Trump, who was sworn into office on Friday, started the day by attending prayer services before trekking to the Central Intelligence Agency headquarters in Langley, Va., where he defended his support for the intelligence community.

During the CIA appearance, Trump boasted about the size of the crowds for his inauguration, dismissing media coverage that compared it to former President Barack ObamaBarack Hussein ObamaWhy is Joe Biden dodging the public and the press? Here's who Biden is now considering for budget chief Pentagon issues report revealing ex-White House doctor 'belittled' subordinates, violated alcohol policies MORE's 2009 inauguration.

White House press secretary Sean Spicer also made his first appearance behind the lectern in the White House briefing room on Saturday afternoon, where he scolded media for its "shameful and wrong" focus on the inaugural crowd size.

"This was the largest audience to ever witness an inauguration, period, both in person and around the globe,” Spicer claimed.

Media outlets quickly pointed to photos and video showing fewer people assembled on the National Mall on Friday than were there for Obama's inauguration.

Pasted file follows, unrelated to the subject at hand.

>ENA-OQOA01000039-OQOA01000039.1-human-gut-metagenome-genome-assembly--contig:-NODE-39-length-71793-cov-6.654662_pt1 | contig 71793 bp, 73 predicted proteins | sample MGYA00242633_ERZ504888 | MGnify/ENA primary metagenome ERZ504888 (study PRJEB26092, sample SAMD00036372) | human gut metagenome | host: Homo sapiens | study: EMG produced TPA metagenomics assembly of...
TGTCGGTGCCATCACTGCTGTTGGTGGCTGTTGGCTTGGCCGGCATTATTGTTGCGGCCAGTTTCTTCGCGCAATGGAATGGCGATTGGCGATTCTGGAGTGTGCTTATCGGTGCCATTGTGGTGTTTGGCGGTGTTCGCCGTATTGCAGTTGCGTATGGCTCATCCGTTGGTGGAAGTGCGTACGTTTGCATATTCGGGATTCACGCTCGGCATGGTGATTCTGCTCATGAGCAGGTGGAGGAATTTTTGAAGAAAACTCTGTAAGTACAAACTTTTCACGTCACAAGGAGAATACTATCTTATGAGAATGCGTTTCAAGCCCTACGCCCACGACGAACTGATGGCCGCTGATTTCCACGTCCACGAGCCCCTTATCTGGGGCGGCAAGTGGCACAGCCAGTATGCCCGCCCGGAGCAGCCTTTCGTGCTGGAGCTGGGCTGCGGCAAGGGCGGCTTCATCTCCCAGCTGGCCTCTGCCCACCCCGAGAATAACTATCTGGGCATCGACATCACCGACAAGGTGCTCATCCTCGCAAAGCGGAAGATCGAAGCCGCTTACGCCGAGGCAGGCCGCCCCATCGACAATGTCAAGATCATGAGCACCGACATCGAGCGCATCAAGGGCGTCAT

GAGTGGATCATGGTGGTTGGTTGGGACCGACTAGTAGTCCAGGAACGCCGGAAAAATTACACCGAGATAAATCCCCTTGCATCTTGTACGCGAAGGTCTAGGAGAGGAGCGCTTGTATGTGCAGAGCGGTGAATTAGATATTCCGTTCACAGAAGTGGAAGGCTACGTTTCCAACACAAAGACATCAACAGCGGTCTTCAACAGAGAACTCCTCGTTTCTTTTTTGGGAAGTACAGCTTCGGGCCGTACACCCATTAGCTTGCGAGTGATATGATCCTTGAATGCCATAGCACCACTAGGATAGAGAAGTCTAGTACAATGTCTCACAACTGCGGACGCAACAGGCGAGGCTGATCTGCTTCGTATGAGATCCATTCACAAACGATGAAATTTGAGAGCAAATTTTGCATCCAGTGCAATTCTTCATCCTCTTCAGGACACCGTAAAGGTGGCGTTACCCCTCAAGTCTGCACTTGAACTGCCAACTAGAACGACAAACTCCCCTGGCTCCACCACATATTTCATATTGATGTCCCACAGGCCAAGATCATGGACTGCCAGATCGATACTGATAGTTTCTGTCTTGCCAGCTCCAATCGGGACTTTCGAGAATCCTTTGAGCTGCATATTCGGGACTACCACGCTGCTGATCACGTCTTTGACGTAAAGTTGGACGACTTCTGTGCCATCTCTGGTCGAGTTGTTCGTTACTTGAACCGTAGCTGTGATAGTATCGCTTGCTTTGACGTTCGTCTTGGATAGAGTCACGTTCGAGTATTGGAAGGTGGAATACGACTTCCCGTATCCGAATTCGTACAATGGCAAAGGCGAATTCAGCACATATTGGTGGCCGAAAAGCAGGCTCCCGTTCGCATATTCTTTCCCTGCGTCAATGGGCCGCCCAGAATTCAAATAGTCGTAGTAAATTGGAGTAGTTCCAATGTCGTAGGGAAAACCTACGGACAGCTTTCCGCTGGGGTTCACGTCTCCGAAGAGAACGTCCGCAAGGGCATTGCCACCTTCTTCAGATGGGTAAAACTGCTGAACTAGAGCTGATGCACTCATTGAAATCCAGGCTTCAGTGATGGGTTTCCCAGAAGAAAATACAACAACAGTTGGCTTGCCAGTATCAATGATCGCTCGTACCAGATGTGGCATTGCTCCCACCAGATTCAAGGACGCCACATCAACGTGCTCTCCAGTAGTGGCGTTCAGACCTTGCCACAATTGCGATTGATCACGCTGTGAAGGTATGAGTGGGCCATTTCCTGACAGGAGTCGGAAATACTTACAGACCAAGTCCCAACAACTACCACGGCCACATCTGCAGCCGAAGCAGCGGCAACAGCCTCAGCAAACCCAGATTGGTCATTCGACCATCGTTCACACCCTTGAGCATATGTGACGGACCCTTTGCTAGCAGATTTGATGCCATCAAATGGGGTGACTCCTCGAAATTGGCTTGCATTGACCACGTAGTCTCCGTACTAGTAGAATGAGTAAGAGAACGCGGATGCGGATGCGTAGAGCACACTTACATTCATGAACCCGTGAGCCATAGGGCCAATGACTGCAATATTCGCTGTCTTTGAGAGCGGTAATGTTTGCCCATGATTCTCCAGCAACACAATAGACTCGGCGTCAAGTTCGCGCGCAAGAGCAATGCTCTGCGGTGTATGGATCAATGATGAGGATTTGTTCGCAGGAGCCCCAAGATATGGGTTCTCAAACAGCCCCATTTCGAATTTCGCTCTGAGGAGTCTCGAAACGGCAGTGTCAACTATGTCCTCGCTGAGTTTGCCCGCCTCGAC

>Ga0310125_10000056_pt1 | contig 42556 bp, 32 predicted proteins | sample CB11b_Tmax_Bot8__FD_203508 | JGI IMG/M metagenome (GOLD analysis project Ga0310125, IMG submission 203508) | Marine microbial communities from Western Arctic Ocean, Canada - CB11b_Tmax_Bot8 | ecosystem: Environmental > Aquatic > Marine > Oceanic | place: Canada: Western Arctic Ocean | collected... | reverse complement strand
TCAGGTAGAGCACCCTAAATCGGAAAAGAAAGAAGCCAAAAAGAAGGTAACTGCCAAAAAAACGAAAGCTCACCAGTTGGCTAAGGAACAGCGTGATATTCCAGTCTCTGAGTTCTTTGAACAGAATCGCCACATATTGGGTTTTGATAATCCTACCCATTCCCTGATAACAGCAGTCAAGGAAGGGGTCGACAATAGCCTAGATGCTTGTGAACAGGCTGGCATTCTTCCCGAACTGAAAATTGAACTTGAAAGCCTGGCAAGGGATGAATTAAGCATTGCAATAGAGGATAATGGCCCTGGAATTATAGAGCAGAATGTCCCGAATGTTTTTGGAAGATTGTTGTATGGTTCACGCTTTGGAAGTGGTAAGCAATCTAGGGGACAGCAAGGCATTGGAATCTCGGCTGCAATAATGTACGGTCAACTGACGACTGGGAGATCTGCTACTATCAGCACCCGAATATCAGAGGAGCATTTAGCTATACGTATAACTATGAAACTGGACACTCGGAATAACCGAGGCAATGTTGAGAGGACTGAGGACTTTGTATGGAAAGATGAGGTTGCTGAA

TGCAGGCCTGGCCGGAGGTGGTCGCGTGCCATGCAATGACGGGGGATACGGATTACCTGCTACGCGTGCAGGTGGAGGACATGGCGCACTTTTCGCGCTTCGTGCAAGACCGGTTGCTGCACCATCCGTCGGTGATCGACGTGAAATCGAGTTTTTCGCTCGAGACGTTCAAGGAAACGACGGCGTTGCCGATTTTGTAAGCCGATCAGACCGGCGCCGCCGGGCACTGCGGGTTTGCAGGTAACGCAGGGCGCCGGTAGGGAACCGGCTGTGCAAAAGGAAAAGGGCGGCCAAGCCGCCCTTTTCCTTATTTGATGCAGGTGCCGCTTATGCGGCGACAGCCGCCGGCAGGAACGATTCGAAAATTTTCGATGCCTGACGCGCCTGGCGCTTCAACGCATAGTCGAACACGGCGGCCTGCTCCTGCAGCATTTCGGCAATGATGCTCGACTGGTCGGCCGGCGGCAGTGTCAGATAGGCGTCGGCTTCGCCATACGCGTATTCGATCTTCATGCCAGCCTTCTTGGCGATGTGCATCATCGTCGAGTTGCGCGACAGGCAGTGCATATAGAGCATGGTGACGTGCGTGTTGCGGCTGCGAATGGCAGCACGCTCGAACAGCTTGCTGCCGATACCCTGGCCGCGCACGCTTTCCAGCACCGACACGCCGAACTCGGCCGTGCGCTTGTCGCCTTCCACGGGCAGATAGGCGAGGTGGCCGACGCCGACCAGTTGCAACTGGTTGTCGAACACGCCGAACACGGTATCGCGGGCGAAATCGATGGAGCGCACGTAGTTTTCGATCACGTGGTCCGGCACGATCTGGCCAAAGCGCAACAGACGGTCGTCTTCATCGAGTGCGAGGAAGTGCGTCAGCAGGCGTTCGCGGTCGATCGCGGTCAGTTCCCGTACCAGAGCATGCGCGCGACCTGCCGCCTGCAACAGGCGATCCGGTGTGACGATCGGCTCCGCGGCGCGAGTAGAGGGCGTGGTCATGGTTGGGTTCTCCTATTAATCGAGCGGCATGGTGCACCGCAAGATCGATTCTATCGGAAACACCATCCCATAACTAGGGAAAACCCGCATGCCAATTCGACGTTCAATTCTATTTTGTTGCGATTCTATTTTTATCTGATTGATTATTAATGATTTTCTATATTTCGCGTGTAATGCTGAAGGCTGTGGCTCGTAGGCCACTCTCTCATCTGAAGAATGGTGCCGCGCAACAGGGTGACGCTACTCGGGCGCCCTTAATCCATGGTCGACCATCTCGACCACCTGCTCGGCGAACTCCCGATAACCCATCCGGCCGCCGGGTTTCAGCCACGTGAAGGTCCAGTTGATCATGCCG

The combative showing came on the first full day of Trump's presidency. On Friday, Trump's first two Cabinet nominees were confirmed and sworn in and he signed an executive order targeting ObamaCare.

The D.C. Metro, which extended service to accommodate the influx of locals and out-of-town demonstrators taking part in the march, was packed with riders, many clad in pink, knitted hats.

The Saturday protests far outpaced the demonstrations in D.C. on Friday, when Trump was officially sworn in as commander in chief.

More than 200 people were arrested on the day of the inauguration and charged with rioting after trashcans were set on fire and storefront windows were smashed. Police vehicles were also damaged.